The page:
Although everyone agreed 102nd Avenue N needs to be fixed, county commissioners decided Tuesday to rethink a proposal to widen the busy road.
The goal is to come up with a plan that will ease the congestion many residents suffer when driving 102nd without adversely affecting the quality of life and safety of the neighborhood.
With a bit of luck, a new plan would cost less than the $33-million price tag on the existing proposal. Pinellas County staff members should have a ballpark estimate of the cost of an alternate plan within the next 60 days.
The county had proposed widening 102nd from Seminole Boulevard west to Antilles Drive (137th Street N) to four lanes, and add a median, bike lanes and sidewalks on each side. County traffic officials said the work was necessary because the road is substandard for the estimated 20,000 vehicles that travel the road daily.
But Tuesday, traffic officials backed off a bit, saying that they did not expect a growth in the amount of traffic in the area. Limiting the widening to three lanes, or finding another solution without widening the road, would not cause problems there or elsewhere in the county.
The proposal provoked a swarm of protest from residents of the area who argued the final product would produce more speeding in the area as well as make it unsafe for pedestrians, bicyclists and horseback riders. They also said it would disturb the ambience of the neighborhood.
Those arguments resonated with a majority of the County Commission during a Tuesday workshop at the Pinellas County Courthouse in Clearwater.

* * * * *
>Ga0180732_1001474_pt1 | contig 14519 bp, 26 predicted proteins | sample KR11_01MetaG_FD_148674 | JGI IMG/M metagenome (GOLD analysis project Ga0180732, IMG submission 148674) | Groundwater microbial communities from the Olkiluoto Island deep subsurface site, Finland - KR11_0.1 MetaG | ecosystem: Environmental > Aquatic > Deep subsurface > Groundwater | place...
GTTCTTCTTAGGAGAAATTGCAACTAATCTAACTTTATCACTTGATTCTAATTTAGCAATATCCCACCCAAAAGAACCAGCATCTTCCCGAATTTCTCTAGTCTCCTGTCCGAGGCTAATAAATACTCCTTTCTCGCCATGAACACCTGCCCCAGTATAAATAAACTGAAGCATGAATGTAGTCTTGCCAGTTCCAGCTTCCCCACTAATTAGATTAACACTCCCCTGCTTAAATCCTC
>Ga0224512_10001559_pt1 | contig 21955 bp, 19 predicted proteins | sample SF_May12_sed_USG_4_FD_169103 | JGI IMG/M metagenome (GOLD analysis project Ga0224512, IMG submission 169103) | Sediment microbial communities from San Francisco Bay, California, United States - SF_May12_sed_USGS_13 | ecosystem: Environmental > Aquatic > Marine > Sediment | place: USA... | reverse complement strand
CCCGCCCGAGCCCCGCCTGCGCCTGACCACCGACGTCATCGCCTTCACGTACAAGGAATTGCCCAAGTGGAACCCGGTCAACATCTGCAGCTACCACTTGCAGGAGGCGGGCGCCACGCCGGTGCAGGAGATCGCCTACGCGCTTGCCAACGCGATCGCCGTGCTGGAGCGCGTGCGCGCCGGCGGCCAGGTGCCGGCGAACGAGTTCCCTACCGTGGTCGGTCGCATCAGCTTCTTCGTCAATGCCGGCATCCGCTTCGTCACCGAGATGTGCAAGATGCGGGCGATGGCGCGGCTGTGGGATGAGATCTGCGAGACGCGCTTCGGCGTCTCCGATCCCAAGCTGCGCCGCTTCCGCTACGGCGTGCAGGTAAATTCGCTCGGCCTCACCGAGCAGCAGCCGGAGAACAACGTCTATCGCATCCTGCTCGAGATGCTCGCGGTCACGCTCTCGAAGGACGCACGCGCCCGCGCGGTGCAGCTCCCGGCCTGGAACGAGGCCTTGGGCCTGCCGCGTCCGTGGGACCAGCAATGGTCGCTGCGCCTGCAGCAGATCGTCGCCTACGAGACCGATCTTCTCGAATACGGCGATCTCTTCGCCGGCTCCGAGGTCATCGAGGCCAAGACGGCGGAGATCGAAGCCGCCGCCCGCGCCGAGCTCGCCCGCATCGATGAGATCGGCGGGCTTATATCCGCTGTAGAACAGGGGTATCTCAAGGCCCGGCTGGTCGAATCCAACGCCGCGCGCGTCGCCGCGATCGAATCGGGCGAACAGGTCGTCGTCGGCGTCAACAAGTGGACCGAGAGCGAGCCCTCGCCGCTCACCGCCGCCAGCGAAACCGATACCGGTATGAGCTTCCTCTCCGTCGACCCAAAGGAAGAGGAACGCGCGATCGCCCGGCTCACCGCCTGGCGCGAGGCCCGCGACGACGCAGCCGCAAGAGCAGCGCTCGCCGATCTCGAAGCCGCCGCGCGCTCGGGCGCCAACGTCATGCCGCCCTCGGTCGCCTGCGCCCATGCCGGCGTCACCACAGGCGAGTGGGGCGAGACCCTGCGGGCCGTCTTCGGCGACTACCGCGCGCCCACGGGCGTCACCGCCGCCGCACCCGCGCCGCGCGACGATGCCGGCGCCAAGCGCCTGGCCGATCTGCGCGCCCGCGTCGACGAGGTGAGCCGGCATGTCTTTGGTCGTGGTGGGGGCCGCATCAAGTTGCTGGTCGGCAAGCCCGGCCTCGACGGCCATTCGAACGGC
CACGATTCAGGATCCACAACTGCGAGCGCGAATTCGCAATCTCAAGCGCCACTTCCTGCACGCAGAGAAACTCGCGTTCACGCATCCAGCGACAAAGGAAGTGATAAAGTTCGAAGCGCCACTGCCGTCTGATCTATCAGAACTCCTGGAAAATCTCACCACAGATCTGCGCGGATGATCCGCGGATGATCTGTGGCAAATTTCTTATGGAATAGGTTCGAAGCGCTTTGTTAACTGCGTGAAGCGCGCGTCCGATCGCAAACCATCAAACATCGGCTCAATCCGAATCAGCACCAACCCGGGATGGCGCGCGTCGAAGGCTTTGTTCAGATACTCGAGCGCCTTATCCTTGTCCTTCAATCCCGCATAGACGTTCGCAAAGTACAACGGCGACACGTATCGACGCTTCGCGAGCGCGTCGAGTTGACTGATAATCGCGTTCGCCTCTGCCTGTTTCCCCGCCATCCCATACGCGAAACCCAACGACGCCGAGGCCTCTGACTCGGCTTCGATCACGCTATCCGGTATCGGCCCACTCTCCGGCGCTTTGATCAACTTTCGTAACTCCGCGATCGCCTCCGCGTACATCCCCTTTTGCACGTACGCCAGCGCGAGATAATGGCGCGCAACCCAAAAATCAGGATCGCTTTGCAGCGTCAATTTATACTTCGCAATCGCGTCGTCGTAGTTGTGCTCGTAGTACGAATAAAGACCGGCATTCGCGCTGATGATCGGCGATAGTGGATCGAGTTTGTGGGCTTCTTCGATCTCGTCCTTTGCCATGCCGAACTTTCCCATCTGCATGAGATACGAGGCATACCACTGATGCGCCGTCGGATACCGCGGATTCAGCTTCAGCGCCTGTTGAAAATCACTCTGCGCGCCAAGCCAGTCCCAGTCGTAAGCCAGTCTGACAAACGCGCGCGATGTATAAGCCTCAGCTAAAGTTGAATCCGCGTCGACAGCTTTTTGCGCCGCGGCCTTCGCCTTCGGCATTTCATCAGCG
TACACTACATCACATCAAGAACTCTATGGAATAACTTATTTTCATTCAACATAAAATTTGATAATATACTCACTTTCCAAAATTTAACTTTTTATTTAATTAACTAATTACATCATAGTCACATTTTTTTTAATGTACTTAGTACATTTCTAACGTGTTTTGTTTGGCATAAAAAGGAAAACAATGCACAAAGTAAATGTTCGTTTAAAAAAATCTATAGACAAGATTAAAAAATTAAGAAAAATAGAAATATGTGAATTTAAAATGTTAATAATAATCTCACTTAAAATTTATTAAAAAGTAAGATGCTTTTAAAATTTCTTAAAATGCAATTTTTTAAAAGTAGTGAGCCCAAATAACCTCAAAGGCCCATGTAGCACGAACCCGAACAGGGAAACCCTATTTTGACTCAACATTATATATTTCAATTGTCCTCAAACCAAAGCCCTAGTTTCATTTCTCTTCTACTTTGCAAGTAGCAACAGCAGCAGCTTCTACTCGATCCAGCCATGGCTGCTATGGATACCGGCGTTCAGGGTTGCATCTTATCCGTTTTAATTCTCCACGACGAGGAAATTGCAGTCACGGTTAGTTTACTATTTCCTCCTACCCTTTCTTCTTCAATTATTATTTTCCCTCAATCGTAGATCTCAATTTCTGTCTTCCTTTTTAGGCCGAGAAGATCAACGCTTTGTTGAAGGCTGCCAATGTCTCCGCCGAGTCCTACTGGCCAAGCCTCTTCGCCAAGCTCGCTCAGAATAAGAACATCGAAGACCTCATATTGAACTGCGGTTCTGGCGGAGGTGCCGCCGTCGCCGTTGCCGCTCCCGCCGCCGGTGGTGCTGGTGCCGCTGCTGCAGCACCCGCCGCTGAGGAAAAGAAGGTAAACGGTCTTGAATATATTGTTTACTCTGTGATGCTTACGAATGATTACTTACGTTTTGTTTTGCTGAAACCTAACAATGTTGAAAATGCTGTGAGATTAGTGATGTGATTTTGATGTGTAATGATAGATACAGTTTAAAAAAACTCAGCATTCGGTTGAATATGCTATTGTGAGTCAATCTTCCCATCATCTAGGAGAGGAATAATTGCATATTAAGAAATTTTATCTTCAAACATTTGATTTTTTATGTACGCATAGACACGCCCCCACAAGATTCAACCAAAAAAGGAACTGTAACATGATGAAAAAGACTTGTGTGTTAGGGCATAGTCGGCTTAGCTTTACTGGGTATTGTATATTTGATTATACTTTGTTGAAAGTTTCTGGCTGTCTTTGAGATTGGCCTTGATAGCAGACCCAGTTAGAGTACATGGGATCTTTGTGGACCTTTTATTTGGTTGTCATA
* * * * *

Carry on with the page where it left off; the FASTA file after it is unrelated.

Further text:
"The decision that we make is going to affect the quality of life and character of this 102nd community … forever," Commissioner John Morroni said. Widening the road to four lanes would help a bit, but Morroni said that spending $33-million for a very negligible amount of improvement is unnecessary."
Commissioner Karen Seel agreed that the area is unique and should be preserved as much as possible.
"I don't see that we would get the incremental safety improvements by what's being proposed," Seel said. "I think we need to go back and analyze this road."
Commissioner Bob Stewart said the county staff has to look at several items: The need for improvements, safety and intersections; the cost of an alternative and the time frame for getting a project completed.
"This requires a revision of the planning that's taken place," Stewart said.
Not all commissioners agreed. Calvin Harris said that all neighborhoods are unique in their own way and that traffic decisions must be made with the entire county in mind.
Susan Latvala was more emphatic: "I have not heard any compelling reasons not to move forward with this project except that it's in somebody's back yard. … This is the one shot to make improvements to this road. … The people you sell your homes to will be here begging some future commission to do something about it."